Your Pregnancy Experience
Side Effects of Pregnancy: What to Expect Before and After Delivery
What are the side effects of pregnancy? It’s important to know before you get pregnant or before you get too far along in your pregnancy. Here, learn about the side effects of early and late pregnancy and what you can expect after your childbirth experience..
Most women will admit that having a baby changes their lives in unpredictable ways. Depending on the pregnancy option they choose, they have to take responsibility for leading a healthy life (before and after pregnancy) and, if they choose to parent, they will have a small bundle of joy who will rely on them every day for the rest of their life. It’s enough to change a person forever.
But, there’s another aspect of having a baby that you should think about: the side effects of pregnancy, both short-term and long-term. Before you decide to get pregnant or to carry a pregnancy to term, it’s important that you consider the effects of pregnancy on the body and your personal situation to make sure you are prepared for the changes ahead of you.
Below, you’ll find some basic information about the physical effects of pregnancy and what you can expect moving forward.
What are the Side Effects of Pregnancy?
If you are new to pregnancy, you probably have a lot of questions about what to expect in the nine months ahead. One of the biggest may be, “What are the effects of being pregnant?”
There are a lot of ways that being pregnant can affect your life but, in this article, we’ll focus on the physical effects of being pregnant and carrying a baby to term. There are both positive and harmful effects of pregnancy, and it’s important that every expectant mother is 100 percent prepared for what’s ahead of her before getting too far in her pregnancy.
First, know this: Every pregnancy is different, so what some women experience as the effects of being pregnant may not be the same as what you experience. Your doctor is always the best person to determine if what you are feeling is normal for your pregnancy or a cause for concern. The information below should not be taken as medical advice; please rely on your doctor’s counsel before making any important decisions during your pregnancy.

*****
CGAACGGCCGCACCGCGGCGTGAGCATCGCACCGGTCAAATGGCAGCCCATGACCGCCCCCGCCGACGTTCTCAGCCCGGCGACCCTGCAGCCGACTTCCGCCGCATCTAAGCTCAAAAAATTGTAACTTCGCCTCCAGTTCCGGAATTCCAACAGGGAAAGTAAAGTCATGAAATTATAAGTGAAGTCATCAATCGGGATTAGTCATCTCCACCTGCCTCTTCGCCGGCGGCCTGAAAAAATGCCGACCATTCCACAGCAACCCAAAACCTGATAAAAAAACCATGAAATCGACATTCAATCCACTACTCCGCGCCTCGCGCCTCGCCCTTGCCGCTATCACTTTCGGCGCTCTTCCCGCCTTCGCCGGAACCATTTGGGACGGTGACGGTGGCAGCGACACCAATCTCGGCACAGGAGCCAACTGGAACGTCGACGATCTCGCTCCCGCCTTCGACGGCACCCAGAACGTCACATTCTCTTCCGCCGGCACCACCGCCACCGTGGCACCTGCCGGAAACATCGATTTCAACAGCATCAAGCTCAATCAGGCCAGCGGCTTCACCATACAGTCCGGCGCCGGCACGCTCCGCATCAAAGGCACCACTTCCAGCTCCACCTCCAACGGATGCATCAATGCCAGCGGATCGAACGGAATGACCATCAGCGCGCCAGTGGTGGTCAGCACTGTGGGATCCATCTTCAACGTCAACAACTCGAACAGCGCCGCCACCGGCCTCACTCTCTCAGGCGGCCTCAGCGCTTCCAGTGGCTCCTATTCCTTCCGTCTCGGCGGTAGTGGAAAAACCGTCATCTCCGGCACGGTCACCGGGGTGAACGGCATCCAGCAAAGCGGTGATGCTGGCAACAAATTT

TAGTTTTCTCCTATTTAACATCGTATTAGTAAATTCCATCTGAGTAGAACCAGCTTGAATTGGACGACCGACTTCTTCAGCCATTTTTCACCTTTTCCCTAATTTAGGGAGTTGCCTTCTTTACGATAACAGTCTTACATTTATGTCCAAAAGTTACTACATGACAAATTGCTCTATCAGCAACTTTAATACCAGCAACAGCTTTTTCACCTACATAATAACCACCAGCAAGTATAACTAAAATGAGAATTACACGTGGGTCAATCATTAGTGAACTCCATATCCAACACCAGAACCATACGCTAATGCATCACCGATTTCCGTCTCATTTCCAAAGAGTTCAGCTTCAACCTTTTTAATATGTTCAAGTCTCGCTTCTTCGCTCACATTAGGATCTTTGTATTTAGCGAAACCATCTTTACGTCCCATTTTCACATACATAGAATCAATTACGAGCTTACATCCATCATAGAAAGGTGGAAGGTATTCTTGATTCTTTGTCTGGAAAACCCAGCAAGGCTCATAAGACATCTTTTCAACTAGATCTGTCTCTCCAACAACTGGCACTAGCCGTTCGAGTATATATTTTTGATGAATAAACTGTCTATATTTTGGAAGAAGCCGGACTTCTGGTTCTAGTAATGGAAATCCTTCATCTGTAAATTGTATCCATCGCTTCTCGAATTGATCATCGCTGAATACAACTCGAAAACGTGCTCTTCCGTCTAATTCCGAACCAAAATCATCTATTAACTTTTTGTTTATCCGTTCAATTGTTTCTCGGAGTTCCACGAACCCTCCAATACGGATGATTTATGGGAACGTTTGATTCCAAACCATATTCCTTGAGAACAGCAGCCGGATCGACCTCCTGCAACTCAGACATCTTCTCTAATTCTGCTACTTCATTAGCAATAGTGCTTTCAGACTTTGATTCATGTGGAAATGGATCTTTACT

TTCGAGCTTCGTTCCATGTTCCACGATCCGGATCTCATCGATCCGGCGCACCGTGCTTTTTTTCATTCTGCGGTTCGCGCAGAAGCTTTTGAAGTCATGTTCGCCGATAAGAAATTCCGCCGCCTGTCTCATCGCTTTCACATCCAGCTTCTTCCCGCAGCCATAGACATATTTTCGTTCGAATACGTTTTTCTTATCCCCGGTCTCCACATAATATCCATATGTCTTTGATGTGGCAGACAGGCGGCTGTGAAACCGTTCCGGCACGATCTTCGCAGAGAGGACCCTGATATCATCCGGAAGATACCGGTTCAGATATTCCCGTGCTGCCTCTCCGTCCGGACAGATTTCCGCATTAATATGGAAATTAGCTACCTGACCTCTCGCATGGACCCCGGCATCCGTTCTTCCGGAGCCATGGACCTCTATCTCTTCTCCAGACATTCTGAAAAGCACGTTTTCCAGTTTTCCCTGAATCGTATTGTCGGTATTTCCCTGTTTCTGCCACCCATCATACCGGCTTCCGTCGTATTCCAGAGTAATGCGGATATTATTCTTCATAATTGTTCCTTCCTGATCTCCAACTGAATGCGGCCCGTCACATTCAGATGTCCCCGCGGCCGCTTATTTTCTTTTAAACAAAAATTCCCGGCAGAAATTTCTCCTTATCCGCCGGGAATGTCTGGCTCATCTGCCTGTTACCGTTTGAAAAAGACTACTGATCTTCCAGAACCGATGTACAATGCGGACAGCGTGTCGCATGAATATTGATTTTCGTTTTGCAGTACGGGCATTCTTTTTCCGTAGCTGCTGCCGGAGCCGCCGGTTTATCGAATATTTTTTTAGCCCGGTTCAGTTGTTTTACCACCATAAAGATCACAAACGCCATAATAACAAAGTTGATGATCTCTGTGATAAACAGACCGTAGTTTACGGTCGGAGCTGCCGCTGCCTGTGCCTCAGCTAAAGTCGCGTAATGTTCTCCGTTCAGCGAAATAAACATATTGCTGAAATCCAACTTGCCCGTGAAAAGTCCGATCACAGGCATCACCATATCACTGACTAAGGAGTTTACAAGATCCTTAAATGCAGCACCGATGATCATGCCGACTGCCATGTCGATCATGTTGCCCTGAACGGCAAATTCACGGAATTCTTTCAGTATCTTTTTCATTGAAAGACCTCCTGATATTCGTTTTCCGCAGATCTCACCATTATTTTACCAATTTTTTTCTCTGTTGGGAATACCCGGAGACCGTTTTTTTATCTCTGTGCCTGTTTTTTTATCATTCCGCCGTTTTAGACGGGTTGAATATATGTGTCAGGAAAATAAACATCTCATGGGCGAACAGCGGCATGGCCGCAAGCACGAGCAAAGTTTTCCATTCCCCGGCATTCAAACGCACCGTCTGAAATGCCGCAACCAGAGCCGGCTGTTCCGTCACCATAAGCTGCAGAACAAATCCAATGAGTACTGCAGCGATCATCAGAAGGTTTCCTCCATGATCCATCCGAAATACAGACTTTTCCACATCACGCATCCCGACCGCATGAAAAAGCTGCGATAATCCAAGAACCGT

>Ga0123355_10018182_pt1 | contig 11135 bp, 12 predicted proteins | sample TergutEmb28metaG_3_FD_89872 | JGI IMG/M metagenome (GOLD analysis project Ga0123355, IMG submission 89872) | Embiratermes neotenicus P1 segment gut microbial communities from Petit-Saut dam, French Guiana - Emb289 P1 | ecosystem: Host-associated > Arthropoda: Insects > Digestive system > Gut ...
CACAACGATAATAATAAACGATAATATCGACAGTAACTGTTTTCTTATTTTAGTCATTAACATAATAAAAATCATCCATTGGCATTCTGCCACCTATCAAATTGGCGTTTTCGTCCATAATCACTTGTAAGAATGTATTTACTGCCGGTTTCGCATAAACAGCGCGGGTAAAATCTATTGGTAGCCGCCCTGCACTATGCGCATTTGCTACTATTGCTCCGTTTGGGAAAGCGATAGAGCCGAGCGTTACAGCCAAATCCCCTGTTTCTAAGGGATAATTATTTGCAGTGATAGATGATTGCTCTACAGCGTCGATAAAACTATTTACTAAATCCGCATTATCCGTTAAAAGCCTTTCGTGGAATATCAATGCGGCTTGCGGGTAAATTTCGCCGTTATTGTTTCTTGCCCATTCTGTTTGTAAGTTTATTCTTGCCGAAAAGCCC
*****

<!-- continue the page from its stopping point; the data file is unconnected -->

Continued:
Side Effects of Pregnancy: Early Months
Often, women ask, “What are the side effects of early pregnancy?” Perhaps they’ve been actively trying to become pregnant for a while, or they are experiencing odd symptoms that they think may point to an unexpected pregnancy. Either way, they often wonder whether these symptoms are a sign of pregnancy.
The effects of early pregnancy on the body will be different for every woman. The first couple of months can be very rough for some expectant mothers and a breeze for others.
If you’re asking, “What are the side effects if you’re pregnant?” know that you may experience these symptoms during early pregnancy:
- Cramps and body aches
- Tender and swollen breasts
- Slight spotting or vaginal bleeding
- Nausea throughout the day (also known as morning sickness)
- Mood swings
- Food aversions or cravings
- Faintness and dizziness
If you think you are experiencing any effects of early pregnancy on your body, make sure to always confirm your pregnancy with a test. You can buy an at-home pregnancy test at your local drugstore or be tested for pregnancy by your doctor. That way, you’ll get to know whether what you are feeling are really common side effects of pregnancy — or simply the side effects of something else, such as your upcoming menstrual period or the flu.